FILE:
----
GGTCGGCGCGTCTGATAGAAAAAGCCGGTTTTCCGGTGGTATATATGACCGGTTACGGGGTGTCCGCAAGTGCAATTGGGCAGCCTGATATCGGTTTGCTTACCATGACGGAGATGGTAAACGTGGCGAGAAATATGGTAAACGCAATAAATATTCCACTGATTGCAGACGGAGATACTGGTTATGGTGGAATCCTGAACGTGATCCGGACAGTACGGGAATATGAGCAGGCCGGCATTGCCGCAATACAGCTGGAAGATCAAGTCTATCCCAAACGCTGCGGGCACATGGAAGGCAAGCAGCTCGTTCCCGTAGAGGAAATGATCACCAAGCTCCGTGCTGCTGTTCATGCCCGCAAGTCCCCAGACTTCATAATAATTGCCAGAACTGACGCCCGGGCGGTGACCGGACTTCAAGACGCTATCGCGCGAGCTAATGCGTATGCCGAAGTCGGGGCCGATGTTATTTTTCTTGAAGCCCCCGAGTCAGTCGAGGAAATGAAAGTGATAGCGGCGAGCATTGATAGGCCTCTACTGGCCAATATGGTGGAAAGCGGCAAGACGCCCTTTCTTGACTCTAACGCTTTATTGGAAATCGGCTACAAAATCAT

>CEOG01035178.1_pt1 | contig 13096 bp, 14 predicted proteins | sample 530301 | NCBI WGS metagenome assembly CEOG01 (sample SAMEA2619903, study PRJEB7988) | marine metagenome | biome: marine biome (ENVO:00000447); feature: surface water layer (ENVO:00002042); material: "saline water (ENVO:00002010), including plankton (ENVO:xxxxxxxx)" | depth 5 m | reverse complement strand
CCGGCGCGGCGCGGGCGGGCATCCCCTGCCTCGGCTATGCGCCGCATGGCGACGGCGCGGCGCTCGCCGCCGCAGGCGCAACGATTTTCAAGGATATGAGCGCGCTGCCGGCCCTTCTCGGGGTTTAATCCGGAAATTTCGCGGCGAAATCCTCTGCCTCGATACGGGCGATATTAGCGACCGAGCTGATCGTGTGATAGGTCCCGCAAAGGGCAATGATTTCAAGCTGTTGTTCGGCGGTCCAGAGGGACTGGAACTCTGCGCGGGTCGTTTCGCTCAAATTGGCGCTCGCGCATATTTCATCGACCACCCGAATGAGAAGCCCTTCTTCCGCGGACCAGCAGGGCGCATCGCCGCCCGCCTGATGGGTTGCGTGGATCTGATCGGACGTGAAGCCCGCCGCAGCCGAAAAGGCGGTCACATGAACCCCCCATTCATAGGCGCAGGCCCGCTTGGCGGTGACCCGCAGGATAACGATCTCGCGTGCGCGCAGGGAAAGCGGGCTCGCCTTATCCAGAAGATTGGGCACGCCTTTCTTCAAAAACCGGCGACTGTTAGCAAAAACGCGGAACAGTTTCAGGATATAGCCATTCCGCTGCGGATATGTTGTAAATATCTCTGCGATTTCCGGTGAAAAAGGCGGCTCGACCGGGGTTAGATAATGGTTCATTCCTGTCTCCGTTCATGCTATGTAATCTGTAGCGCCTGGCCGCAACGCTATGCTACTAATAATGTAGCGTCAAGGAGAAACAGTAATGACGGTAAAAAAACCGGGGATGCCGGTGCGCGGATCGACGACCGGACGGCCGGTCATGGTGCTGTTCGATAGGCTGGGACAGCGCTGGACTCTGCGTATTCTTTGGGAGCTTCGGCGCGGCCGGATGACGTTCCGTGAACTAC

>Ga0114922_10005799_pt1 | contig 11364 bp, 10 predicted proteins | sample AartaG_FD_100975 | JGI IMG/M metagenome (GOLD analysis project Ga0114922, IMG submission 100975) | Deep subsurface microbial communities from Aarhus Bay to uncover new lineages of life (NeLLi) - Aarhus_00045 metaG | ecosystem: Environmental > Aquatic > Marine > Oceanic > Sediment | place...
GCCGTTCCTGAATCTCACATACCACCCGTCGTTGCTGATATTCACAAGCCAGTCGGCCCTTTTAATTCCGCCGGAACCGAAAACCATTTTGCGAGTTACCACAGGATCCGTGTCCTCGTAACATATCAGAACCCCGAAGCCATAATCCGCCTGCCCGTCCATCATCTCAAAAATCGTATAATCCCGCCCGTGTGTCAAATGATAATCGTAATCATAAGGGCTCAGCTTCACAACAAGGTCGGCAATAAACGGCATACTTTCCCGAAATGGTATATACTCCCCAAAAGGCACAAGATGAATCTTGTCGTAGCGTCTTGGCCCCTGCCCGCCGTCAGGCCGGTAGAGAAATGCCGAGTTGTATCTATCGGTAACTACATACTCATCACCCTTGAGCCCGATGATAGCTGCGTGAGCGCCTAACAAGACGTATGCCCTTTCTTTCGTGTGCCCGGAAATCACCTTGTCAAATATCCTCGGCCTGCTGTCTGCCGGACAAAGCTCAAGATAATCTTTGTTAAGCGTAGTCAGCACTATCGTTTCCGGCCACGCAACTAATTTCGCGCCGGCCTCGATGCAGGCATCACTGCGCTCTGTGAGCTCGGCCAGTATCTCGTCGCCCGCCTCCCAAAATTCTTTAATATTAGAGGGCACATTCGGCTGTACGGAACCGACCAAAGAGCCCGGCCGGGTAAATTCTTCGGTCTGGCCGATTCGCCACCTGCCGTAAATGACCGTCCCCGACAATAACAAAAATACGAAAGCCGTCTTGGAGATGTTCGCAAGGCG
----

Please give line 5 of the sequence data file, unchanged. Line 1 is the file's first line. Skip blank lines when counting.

GCCGTTCCTGAATCTCACATACCACCCGTCGTTGCTGATATTCACAAGCCAGTCGGCCCTTTTAATTCCGCCGGAACCGAAAACCATTTTGCGAGTTACCACAGGATCCGTGTCCTCGTAACATATCAGAACCCCGAAGCCATAATCCGCCTGCCCGTCCATCATCTCAAAAATCGTATAATCCCGCCCGTGTGTCAAATGATAATCGTAATCATAAGGGCTCAGCTTCACAACAAGGTCGGCAATAAACGGCATACTTTCCCGAAATGGTATATACTCCCCAAAAGGCACAAGATGAATCTTGTCGTAGCGTCTTGGCCCCTGCCCGCCGTCAGGCCGGTAGAGAAATGCCGAGTTGTATCTATCGGTAACTACATACTCATCACCCTTGAGCCCGATGATAGCTGCGTGAGCGCCTAACAAGACGTATGCCCTTTCTTTCGTGTGCCCGGAAATCACCTTGTCAAATATCCTCGGCCTGCTGTCTGCCGGACAAAGCTCAAGATAATCTTTGTTAAGCGTAGTCAGCACTATCGTTTCCGGCCACGCAACTAATTTCGCGCCGGCCTCGATGCAGGCATCACTGCGCTCTGTGAGCTCGGCCAGTATCTCGTCGCCCGCCTCCCAAAATTCTTTAATATTAGAGGGCACATTCGGCTGTACGGAACCGACCAAAGAGCCCGGCCGGGTAAATTCTTCGGTCTGGCCGATTCGCCACCTGCCGTAAATGACCGTCCCCGACAATAACAAAAATACGAAAGCCGTCTTGGAGATGTTCGCAAGGCG